Getting Out There and Grinding Gravel at Rebecca’s Private Idaho

Posted on September 8th, by admin in Uncategorized. Comments Off on Getting Out There and Grinding Gravel at Rebecca’s Private Idaho

Photos: Linda Guerette courtesy Rebecca’s Private Idaho

Sun Valley has long been known around the Labor Day time of year as the home of one of the most remarkable non-motorized parades in the country, Wagon Days.  But last year, local endurance athlete Rebecca Rusch, brought a new sort of twist on the non-motorized parade to town, Rebecca’s Private Idaho.

Heading into the great wide open a rider crosses into another world.

Capitalizing on the lack of tarmac and abundance of top notch gravel roads which criss cross the county, this event run in the European Grand Fondo tradition, sends riders on an odyssey without the pressure of needing to compete, but inviting them to choose their own level of adventure. As many sports do, road cycling has evolved over the recent years with a new category whose machines make riding dirt roads, well, kind of cool and fun.

Why is there a picture of an ass in this post?  Read on, it will make sense.  Wagon Days parade entrant #22.

For the second year in a row, the four legged non-motorized set was joined by the two legged two wheeled contingent adding a new wrinkle to an old horse.

Riders from all around the country made their way to this second annual event which raised money for several non-profits including the Wood River Bike Coalition, the World Bicycle Relief Project, and Bikes Belong while putting together the ride of a lifetime, fully supported and totally awesome.  For the uninitiated this may not make much sense, but basically this is a race which is not a race, unless you want to race. Which is entirely cool with everyone, just whatever you choose to do don’t take it too seriously.

Like most races there is a start in the middle of town.  But in this ride, it would be hours before the mean streets of Ketchum would reappear on the course.

The course takes riders up and out of town, past yee old Sun Valley Resort to climb up Trail Creek road to the Trail Creek Summit.  This is not just your average pass, as it’s a dirt road littered with loose rocks and gravel not to mention its depths permanent home to many vehicles who missed a turn.  It’s 2,000 feet later that riders crest the summit and begin to wind it up on the perfectly manicured dirt roads which lay to the east.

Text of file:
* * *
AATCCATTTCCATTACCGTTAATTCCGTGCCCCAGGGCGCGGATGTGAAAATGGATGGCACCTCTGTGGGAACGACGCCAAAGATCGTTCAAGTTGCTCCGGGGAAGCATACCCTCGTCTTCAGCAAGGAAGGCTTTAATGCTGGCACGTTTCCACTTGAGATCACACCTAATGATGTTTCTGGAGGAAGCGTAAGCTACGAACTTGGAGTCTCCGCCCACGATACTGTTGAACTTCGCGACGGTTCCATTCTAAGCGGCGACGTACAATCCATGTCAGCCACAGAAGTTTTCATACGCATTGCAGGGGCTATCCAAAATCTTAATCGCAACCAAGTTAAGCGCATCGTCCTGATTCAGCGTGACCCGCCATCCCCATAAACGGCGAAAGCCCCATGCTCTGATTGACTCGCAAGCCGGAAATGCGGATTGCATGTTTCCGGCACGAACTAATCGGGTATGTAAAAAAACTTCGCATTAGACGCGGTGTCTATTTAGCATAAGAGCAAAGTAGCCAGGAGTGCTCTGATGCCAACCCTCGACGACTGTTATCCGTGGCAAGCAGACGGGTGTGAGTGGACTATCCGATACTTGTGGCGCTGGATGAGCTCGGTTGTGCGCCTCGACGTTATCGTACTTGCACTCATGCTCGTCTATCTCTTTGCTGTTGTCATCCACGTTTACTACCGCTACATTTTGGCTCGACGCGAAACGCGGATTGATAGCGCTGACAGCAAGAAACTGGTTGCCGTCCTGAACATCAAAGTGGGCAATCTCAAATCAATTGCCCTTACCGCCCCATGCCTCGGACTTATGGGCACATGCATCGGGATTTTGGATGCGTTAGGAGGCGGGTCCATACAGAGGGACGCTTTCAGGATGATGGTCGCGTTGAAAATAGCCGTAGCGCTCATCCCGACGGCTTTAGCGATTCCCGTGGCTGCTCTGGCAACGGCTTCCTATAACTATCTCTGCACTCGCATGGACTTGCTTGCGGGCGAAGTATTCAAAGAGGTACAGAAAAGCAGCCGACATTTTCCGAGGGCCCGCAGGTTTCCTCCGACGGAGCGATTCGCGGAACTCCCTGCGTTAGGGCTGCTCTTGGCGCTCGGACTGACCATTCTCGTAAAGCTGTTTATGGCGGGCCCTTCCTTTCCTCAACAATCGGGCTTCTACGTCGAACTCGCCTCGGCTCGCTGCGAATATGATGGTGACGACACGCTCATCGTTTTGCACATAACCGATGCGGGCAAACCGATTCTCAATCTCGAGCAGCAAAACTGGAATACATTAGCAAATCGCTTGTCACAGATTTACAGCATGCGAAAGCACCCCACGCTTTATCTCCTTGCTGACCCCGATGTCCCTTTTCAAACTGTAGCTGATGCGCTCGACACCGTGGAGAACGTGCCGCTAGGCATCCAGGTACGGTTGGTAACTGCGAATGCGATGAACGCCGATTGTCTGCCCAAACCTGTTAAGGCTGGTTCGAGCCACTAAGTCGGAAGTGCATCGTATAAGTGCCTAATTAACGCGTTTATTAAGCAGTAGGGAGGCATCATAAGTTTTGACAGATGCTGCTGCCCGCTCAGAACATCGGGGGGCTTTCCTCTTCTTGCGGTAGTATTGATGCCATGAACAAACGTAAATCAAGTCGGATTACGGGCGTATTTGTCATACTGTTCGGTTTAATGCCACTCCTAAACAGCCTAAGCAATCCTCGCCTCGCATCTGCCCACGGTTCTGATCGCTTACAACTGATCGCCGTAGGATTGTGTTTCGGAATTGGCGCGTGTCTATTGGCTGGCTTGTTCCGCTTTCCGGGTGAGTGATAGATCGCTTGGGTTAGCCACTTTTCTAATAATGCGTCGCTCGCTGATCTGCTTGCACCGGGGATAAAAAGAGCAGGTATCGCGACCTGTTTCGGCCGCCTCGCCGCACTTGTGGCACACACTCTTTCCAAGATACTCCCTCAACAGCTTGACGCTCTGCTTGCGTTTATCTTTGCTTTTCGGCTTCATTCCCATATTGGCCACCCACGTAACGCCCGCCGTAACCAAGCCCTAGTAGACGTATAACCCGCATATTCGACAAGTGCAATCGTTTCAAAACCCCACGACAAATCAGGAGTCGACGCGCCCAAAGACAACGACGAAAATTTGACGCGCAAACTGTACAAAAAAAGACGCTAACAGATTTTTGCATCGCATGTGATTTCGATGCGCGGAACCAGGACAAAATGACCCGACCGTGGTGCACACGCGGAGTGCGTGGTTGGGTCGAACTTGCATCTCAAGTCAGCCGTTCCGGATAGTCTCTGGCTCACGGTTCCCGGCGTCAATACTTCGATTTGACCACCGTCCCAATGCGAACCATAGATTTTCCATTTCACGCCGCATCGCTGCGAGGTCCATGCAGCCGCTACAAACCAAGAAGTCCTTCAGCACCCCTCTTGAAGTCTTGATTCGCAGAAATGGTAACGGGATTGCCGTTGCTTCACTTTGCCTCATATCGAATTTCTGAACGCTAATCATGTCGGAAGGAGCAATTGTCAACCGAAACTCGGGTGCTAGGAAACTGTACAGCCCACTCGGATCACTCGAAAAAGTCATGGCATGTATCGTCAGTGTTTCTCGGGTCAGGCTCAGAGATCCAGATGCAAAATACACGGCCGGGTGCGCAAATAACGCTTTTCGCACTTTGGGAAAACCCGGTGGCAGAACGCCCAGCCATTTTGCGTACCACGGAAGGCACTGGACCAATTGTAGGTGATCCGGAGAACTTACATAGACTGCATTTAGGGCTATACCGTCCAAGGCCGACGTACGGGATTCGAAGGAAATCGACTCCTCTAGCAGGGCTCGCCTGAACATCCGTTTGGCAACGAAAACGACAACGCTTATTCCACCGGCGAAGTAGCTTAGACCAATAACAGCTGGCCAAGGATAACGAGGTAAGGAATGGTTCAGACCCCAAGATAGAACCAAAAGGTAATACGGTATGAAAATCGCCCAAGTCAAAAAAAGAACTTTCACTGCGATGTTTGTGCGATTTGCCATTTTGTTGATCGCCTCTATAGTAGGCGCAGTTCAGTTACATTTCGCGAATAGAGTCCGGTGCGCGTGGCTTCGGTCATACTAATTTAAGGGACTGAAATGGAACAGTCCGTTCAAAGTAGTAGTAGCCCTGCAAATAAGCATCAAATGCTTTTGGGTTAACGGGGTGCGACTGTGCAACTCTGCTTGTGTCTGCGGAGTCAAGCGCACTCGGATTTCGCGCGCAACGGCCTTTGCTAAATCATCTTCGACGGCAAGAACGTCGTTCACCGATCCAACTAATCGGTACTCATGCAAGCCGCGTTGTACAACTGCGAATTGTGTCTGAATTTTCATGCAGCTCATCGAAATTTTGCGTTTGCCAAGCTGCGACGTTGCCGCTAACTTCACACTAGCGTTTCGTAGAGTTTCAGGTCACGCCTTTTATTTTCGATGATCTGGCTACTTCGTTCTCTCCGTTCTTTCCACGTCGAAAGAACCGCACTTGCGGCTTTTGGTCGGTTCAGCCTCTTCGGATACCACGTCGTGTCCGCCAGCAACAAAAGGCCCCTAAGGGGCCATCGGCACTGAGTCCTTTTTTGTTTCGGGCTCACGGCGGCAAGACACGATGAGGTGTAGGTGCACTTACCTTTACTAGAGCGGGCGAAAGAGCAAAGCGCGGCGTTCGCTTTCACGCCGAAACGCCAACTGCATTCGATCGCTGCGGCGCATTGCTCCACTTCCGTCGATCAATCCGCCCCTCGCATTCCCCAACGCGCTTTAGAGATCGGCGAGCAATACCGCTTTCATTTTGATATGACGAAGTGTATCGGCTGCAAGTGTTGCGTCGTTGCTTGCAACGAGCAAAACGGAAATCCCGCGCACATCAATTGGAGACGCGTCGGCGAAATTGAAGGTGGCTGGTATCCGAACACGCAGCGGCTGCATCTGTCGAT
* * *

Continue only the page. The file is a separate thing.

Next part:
Taking no prisoners, Trail Creek Pass is a legit climb going both up and on the down.

As you cross into the nether regions of Sun Valley’s backcountry roads, those with agoraphobia (fear of wide open places) are probably not that stoked.

Agoraphobes beware, this is not a place where you want to feel anxious in the presence of a vast open country.

Akin to the singletrack and the ski runs in the Sun Valley domain, the roads used for this event, are of a near perfect groomed quality.  Riders were given two options of 50 and 100 mile distances to get to know and their exercise their demons whilst mesmerized by the jaw dropping landscape which slid by with each mile.  It’s an out and back with a lollipop on the end sort affair with plenty of beverage stops along the way and courteous feed station attendants with the variety of libations to make the ride more enjoyable.

High traffic zone, Sun Valley Idaho.

Alas, the riders did do some racing and there was a good bit of spirited competition on tap for the bragging rights for the winner of the Big Potato (100 miler) and Small Fry (50 miler).  The riders were met with good beer, good food and some good times at the finish.  On tap was a bit of live music with Buckskin Bible Review and good Gelande Quaffing (a local favorite beer drinking game lifted from the Jackson Hole comrades- if you are curious what this check it out HERE)

Rebecca Rusch delivers the accolades and praise to the Rebecca's Private Idahoans.

Josh Berry took down the men's Big Potato Honors and got himself a fine cowboy hat which he can take to Wyoming or Montana and wear.

 

The women's podium was equally as ecstatic with a long day in the saddle behind them and a big day to come. The winner was Sara Barber with Lisa Nelson second and Jill Cederholm third.

Parties being what they are these days the RPI crowd drank the keg dry and relished the moment long into the evening.

The "Voice of Cycling" Dave Towle was in town barking to the riders in his signature fashion and apparently slides a mean Gelande Beer as well.

And so another amazing Labor Day Weekend was in the books.  With so much going on it was hard to know where to be and when to stop, but one thing is for sure. the Rebecca’s Private Idaho crew represented big time and the event was a success right out of the chute.  So mark your calendars as they will be back next year same time, same station.  Don’t miss it!!